Yes, as it turns out, the deal that Obama cut with the Republicans is not as bad as it could have been. They could have gotten away with the kitchen sink, that is, cuts in medicaid and social security without any tax increases for the wealthy. But instead the Republicans will be getting cuts that won’t really hit the economy until 2013, and medicaid and social security are safe from arbitrary cuts, for now. Perhaps we should be thankful, especially given the state of the economy.
But I don’t feel thankful. I feel like the American people got rolled. The Tea Party activists set the agenda and then engaged in blackmail. Cut now or else…and of course no increase in taxes on the wealthy. Yet without a revenue increase there isn’t a way to bring down the debt that won’t also bring down (almost all of) the American people. But most thoughtful Americans know that we can’t get out of this economic morass through some magic bullet on the reduction side. Most Americans wanted a deal that included budget cuts and revenue increases.
So what happened? Obama and Co. made a set of calculations: Better to give in now and (perhaps) fight another day when there isn’t a sword of Damocles hanging over the country. They assumed that the political costs could be contained. Independents will blame Congress more than the president. And upset Democrats will eventually fall in line. After all, where can they go in 2012? (As I write the House just voted to pass the “compromise” bill on the debt ceiling. Most Republicans voted for it. The Democrats split.) Last but not least, The White House welcomed not having to deal with a new economic crisis.
It all sounds so reasonable and politically expedient. But they may have miscalculated. Take me for instance. I have been a strong supporter of the president. I have viewed his deep (philosophical) pragmatism as a virtue. I never assumed that he was an old-fashioned liberal. I thought he had mildly progressive leanings but was quite capable of centrist or even center right positions. Given our time and place in American history, this was about as much as one could expect out of a Democratic Party nominee. I also liked that fact that he sought to play long ball. That he seemingly wasn’t looking for superficial or quick balms. And that he had the intelligence to play long ball.
But you can’t play long ball (in politics) unless you can move the ball. Or better still, unless you can convince your teammates and the fans that you can do so. What we have seen in this latest round is Obama drawing a line in the sand and then hopping over it when it looked like he might actually have to fight a serious battle. And it was a very important battle. The extortion that took place was not solely about getting the government to spend less. It was about setting an agenda. It was about how Americans understand who and what are responsible for the rut we are in, and who is responsible for helping to dig us out.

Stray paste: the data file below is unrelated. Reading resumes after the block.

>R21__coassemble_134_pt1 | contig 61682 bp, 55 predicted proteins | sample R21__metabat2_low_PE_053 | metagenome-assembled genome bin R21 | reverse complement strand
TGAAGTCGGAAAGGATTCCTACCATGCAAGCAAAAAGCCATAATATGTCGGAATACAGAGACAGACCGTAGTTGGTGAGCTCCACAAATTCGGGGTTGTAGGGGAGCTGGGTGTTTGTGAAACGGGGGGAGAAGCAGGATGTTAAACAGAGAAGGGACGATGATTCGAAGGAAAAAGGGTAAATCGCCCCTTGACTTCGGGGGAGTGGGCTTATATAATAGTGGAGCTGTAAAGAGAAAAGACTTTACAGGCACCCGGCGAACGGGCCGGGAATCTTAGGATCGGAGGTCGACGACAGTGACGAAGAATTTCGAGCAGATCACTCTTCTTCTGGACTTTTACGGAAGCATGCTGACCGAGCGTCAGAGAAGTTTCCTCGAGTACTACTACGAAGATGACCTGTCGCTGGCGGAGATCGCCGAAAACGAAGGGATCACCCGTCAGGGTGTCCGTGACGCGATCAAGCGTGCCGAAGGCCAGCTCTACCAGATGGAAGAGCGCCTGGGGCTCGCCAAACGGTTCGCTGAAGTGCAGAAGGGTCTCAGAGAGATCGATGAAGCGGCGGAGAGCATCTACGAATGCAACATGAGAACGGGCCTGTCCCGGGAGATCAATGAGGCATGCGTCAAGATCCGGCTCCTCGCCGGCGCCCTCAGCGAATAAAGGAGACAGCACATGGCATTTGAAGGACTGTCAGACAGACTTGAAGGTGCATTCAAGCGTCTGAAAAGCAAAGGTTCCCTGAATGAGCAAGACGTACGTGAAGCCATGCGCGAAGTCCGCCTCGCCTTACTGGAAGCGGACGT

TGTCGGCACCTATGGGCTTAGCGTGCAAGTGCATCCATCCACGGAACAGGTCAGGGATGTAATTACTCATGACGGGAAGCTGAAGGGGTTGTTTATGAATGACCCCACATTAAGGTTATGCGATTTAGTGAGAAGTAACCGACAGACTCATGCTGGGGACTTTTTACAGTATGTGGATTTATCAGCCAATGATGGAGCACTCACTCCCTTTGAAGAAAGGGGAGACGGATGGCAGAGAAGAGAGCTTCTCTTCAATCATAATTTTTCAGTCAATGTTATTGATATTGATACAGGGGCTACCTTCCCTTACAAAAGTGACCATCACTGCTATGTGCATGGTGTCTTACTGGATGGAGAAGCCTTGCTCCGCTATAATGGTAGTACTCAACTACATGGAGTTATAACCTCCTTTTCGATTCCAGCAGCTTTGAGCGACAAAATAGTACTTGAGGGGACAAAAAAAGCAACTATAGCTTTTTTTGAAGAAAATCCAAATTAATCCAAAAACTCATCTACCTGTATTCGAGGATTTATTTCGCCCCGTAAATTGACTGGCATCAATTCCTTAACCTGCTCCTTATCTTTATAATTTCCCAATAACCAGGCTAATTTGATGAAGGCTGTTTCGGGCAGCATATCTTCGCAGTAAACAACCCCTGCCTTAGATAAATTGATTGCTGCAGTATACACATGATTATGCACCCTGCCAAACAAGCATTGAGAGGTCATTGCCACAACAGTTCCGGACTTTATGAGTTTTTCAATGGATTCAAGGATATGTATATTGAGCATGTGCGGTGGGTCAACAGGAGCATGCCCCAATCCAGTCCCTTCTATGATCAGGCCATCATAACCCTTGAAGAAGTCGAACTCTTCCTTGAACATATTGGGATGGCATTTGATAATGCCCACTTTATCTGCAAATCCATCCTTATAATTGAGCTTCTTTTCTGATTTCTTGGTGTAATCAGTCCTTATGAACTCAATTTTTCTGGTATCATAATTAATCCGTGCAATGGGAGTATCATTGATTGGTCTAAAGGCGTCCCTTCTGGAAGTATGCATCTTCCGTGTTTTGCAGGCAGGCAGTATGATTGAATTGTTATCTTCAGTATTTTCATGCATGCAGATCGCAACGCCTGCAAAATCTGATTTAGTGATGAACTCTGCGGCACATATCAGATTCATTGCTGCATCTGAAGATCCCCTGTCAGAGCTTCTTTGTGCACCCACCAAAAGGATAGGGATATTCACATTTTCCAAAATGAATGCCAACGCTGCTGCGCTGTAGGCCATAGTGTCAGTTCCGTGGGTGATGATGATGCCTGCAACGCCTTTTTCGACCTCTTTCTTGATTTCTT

Corporations are sitting on mountains of cash. And as the chart above shows, the rich continue to do exceptionally well. Income and wealth disparities are becoming chasms. Yes, we have had fine words from the White House about this. But words are no substitute for actions, unless the words themselves are actions. Obama should have called the Republicans’ bluff. He should have said, ‘you want a default, go ahead and don’t compromise. Go ahead and insist on no new revenues from the wealthy. You will answer to the American people. You will even have to answer to Wall Street when the Market sinks or crashes. And you know what, you will have to answer to me.’ (He could have let them believe early on that he just might invoke the 14th Amendment if he got angry enough. Instead he gave this bargaining chip away.)
Obama should have come into office declaring a national state of emergency. He should have not promised to lower the unemployment rate with “traditional” measures. He should have emphasized that unemployment was actually much higher than the “official” figures, closer to 16%-20%. He should have used the fierce urgency of now to enact emergency measures. He should have done this when he was riding high.
Yes, I know. This is all history now. It’s water under the bridge. It’s Monday morning quarterbacking. Yet it is still relevant. If Obama doesn’t draw a tighter connection between what he he says and what he does, he may win reelection but his presidency will never be known for great things. He will be the president who helped us muddle through our declining place in the world, instead of the one who assisted us in confronting the economic and political realities of the 21st century.